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What’s going on with Phil Kessel?

For the Penguins’ sake, his slump has to end soon.

NHL: Edmonton Oilers at Pittsburgh Penguins Charles LeClaire-USA TODAY Sports

Phil Kessel has often been criticized for appearing absent on the ice when he’s not scoring, but his recent slump has hit a new low.

Just in the Penguins’s past two games, two separate goals against have either been the direct cause of a blunder by Kessel or have involved him in some way.

During the New Jersey game, even though Jack Johnson made an untimely pinch and got caught on the forecheck, Kessel, the last man back, flubbed on the puck and got stripped by Marcus Johansson for a backhand goal — forever cementing him on the Devils’ 2018-19 highlight reel. In Thursday night’s game against the Sharks, Kessel made a poor decision on the power play to try to carry the puck between two defenders into the zone, immediately losing possession and allowing Evander Kane to race down to the other end and score short-handed. Mike Sullivan immediately demoted Kessel to the second power play unit, a long-overdue move, because of it.

But Kessel’s slump seems to go deeper than a few glaring on-ice mistakes. Lack of attention to detail. Lack of energy. Lack of interest. When Kessel’s game is off, boy is it ugly to watch. He has genuinely looked broken and lost since the team’s return from their bye week and the NHL All-Star break.

In Kessel’s past 10 games, he’s sporting a lowly 42.16 average Corsi For percentage to go along with his mistakes. According to analyst Sean Tierney’s player charts, his shot rates are regressing rapidly. He continues to opt for the extra pass instead of shooting on clear looks. He’s fanning on one-timers on open nets. His giveaways come at the worst moments and are yielding goals against. He’s committing untimely penalties. And though he has five points (all assists) and 10 shots on goal in that 10-game stretch, his last goal came on January 30 against the Lightning.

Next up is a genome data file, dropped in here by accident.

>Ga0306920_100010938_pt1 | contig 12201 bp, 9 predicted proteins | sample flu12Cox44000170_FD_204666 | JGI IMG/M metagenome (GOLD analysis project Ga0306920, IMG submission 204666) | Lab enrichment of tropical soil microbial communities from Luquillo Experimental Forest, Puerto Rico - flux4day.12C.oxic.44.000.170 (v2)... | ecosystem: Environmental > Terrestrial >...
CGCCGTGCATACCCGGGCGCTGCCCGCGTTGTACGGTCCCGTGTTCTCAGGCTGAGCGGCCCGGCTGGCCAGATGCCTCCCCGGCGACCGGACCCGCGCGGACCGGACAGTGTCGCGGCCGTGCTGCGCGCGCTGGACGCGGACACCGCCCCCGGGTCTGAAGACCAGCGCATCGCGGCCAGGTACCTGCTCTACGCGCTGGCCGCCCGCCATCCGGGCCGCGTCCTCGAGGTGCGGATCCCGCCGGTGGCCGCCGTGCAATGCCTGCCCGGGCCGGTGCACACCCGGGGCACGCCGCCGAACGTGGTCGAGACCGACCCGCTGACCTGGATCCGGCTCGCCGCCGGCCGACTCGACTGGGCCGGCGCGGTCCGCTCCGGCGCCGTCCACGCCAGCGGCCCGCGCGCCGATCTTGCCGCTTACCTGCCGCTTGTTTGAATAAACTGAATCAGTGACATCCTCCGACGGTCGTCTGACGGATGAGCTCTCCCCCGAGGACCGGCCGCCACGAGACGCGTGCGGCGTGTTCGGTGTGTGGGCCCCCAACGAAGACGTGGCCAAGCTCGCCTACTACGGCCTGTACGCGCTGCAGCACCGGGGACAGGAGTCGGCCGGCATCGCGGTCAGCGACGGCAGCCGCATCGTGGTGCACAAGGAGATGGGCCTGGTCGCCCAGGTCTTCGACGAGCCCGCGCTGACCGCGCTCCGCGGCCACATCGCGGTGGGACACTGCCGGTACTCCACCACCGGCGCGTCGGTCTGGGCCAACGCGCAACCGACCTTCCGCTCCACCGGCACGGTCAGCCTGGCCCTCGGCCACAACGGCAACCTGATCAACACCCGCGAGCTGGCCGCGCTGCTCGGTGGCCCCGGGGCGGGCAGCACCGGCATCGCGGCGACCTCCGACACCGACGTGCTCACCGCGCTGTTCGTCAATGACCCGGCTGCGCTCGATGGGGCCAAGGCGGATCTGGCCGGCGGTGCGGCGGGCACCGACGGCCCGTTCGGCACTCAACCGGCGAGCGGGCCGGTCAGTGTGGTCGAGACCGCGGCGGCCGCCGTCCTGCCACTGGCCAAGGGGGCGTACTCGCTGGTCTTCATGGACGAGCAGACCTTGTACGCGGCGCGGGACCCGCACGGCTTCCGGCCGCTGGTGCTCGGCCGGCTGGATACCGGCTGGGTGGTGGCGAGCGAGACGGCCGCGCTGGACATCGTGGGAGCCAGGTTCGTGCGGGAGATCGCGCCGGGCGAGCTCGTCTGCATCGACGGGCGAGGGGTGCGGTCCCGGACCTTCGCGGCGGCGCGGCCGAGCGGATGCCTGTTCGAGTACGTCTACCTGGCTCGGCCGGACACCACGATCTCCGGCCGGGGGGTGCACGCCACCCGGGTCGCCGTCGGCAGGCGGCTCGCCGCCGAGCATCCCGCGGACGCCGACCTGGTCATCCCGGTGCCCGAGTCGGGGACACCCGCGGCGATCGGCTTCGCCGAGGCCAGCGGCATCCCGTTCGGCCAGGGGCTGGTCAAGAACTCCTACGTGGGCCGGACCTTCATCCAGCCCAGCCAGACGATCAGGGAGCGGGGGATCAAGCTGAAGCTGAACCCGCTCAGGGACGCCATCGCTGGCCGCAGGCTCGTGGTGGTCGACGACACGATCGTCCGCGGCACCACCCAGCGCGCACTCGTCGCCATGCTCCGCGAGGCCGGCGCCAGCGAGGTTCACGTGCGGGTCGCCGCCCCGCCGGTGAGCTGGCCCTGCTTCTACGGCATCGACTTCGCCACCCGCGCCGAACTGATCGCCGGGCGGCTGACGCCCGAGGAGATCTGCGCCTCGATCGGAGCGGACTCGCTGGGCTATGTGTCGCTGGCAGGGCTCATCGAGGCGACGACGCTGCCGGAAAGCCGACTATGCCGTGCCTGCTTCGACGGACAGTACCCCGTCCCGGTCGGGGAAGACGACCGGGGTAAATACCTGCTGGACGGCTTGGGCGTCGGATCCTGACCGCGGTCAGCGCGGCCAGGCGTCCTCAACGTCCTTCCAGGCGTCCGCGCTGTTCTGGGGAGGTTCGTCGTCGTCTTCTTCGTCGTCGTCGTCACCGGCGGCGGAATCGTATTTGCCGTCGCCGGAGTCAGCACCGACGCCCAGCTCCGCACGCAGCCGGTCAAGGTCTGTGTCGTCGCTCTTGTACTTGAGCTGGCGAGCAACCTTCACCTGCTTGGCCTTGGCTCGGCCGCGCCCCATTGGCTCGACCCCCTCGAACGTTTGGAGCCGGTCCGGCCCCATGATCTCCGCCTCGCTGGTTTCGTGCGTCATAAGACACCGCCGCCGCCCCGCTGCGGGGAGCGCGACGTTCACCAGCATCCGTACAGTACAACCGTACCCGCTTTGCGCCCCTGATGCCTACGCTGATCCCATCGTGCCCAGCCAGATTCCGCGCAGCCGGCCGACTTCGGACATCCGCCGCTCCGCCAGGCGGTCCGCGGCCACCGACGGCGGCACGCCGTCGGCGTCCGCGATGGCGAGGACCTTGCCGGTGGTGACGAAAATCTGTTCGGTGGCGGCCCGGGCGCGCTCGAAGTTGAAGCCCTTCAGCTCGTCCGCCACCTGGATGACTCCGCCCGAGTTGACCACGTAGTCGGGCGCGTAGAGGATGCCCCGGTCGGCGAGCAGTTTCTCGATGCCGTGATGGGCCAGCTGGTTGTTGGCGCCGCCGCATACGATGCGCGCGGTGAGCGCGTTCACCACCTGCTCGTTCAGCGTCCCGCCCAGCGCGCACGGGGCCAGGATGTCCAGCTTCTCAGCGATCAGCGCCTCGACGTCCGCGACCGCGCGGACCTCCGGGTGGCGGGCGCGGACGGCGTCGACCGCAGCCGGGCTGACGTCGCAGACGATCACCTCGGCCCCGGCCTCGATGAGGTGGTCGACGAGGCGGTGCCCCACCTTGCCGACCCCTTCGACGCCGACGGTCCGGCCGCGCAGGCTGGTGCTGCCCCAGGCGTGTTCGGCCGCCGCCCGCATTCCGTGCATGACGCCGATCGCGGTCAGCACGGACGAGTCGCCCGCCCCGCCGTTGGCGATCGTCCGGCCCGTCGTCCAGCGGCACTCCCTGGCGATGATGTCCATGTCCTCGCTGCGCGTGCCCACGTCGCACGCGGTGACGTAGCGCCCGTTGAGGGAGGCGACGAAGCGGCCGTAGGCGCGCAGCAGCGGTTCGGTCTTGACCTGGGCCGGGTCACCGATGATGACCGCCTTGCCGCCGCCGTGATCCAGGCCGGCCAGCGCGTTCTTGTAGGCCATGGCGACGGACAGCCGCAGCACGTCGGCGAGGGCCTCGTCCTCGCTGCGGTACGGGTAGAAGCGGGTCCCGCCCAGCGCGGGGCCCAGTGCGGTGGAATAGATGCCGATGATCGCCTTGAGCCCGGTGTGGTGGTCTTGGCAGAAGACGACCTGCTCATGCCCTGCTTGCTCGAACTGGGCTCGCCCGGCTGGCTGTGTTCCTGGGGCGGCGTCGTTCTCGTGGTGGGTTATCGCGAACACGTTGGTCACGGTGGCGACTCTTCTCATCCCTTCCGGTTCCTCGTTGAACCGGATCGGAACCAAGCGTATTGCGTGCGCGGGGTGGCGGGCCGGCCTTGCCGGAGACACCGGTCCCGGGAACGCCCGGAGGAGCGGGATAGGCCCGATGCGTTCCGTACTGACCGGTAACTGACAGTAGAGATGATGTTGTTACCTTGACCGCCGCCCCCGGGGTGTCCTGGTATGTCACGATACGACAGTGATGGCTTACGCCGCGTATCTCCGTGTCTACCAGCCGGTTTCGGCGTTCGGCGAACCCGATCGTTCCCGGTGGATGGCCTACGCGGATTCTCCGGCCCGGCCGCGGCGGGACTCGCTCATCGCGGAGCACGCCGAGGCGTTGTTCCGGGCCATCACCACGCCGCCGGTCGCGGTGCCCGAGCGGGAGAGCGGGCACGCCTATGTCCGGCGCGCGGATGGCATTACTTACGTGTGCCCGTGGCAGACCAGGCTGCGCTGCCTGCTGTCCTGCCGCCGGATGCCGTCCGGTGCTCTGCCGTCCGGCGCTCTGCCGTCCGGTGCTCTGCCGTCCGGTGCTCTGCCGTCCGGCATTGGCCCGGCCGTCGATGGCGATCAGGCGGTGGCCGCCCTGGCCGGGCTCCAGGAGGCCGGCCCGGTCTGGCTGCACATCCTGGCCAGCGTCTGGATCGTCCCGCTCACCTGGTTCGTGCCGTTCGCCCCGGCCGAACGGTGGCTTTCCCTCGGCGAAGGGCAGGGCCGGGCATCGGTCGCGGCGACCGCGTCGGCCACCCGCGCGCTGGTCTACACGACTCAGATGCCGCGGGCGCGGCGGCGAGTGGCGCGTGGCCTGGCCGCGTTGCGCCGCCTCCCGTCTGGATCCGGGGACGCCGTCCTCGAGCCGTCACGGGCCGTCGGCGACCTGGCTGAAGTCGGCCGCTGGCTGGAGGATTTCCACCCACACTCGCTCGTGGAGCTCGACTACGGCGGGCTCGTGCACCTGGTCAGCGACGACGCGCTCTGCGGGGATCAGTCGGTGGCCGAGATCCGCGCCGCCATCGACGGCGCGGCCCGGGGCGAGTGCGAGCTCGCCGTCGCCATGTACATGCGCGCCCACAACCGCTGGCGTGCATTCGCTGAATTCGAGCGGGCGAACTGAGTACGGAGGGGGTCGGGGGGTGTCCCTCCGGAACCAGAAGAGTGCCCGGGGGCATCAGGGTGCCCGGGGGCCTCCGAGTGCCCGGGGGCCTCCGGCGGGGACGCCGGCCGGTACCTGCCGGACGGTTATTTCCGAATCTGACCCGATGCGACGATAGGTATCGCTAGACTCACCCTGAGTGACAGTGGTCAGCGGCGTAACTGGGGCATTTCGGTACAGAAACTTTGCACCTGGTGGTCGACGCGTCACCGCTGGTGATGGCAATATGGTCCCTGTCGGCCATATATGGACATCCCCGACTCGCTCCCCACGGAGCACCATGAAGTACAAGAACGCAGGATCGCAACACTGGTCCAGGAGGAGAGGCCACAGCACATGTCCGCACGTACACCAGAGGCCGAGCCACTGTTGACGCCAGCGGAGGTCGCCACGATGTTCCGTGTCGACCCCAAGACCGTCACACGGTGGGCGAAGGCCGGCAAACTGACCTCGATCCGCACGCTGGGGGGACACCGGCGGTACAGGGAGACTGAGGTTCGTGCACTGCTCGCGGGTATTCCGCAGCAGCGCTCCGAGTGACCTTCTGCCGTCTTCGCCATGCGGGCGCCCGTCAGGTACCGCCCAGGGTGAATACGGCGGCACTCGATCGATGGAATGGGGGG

Though he’s steadily getting quality chances, Kessel’s performances are graded on how well he fares on the score sheet — that’s just the type of player he is. And when he’s not putting pucks in the net, all his other attributes are exposed.

Hopefully this cold streak ends for him, but lately it seems like we’re constantly circling back to the excuse that the Penguins’ slumping top players are “just on a cold streak.” While that may be true, and while they can just as easily break out of it with a few bounces going their way, it goes without saying that both Kessel and a couple other lineup regulars need a bump to get going.

The Penguins’ playoff hopes will hugely benefit from it.